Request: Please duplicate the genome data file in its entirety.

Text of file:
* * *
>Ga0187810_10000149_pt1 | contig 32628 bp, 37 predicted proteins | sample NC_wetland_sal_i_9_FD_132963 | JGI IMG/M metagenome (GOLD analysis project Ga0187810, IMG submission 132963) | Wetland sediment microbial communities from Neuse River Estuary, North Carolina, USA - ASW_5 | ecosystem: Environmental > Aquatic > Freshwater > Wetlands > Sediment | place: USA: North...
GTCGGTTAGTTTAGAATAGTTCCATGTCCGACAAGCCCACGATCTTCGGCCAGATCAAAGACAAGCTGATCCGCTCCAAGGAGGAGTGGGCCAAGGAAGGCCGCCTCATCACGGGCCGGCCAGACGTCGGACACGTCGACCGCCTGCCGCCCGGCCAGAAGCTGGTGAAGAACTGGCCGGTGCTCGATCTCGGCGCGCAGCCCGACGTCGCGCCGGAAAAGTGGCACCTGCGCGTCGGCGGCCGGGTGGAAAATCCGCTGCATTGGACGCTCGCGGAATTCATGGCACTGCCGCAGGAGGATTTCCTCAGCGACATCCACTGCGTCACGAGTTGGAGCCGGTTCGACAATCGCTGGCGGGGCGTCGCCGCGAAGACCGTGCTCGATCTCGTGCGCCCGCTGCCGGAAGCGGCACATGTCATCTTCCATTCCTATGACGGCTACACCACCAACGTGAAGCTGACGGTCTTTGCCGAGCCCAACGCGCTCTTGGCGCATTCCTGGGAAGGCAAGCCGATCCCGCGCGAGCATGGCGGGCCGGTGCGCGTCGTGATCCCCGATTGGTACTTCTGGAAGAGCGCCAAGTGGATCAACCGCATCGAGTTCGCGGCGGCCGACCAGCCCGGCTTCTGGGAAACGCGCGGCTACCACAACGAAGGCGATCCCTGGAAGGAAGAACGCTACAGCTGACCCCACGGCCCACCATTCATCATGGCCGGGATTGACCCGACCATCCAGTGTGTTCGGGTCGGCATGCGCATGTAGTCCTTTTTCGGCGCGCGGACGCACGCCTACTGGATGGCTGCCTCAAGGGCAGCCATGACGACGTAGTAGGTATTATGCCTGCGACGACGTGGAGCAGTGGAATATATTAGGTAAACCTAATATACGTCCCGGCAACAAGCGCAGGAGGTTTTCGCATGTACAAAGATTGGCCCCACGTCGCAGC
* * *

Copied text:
>Ga0187810_10000149_pt1 | contig 32628 bp, 37 predicted proteins | sample NC_wetland_sal_i_9_FD_132963 | JGI IMG/M metagenome (GOLD analysis project Ga0187810, IMG submission 132963) | Wetland sediment microbial communities from Neuse River Estuary, North Carolina, USA - ASW_5 | ecosystem: Environmental > Aquatic > Freshwater > Wetlands > Sediment | place: USA: North...
GTCGGTTAGTTTAGAATAGTTCCATGTCCGACAAGCCCACGATCTTCGGCCAGATCAAAGACAAGCTGATCCGCTCCAAGGAGGAGTGGGCCAAGGAAGGCCGCCTCATCACGGGCCGGCCAGACGTCGGACACGTCGACCGCCTGCCGCCCGGCCAGAAGCTGGTGAAGAACTGGCCGGTGCTCGATCTCGGCGCGCAGCCCGACGTCGCGCCGGAAAAGTGGCACCTGCGCGTCGGCGGCCGGGTGGAAAATCCGCTGCATTGGACGCTCGCGGAATTCATGGCACTGCCGCAGGAGGATTTCCTCAGCGACATCCACTGCGTCACGAGTTGGAGCCGGTTCGACAATCGCTGGCGGGGCGTCGCCGCGAAGACCGTGCTCGATCTCGTGCGCCCGCTGCCGGAAGCGGCACATGTCATCTTCCATTCCTATGACGGCTACACCACCAACGTGAAGCTGACGGTCTTTGCCGAGCCCAACGCGCTCTTGGCGCATTCCTGGGAAGGCAAGCCGATCCCGCGCGAGCATGGCGGGCCGGTGCGCGTCGTGATCCCCGATTGGTACTTCTGGAAGAGCGCCAAGTGGATCAACCGCATCGAGTTCGCGGCGGCCGACCAGCCCGGCTTCTGGGAAACGCGCGGCTACCACAACGAAGGCGATCCCTGGAAGGAAGAACGCTACAGCTGACCCCACGGCCCACCATTCATCATGGCCGGGATTGACCCGACCATCCAGTGTGTTCGGGTCGGCATGCGCATGTAGTCCTTTTTCGGCGCGCGGACGCACGCCTACTGGATGGCTGCCTCAAGGGCAGCCATGACGACGTAGTAGGTATTATGCCTGCGACGACGTGGAGCAGTGGAATATATTAGGTAAACCTAATATACGTCCCGGCAACAAGCGCAGGAGGTTTTCGCATGTACAAAGATTGGCCCCACGTCGCAGC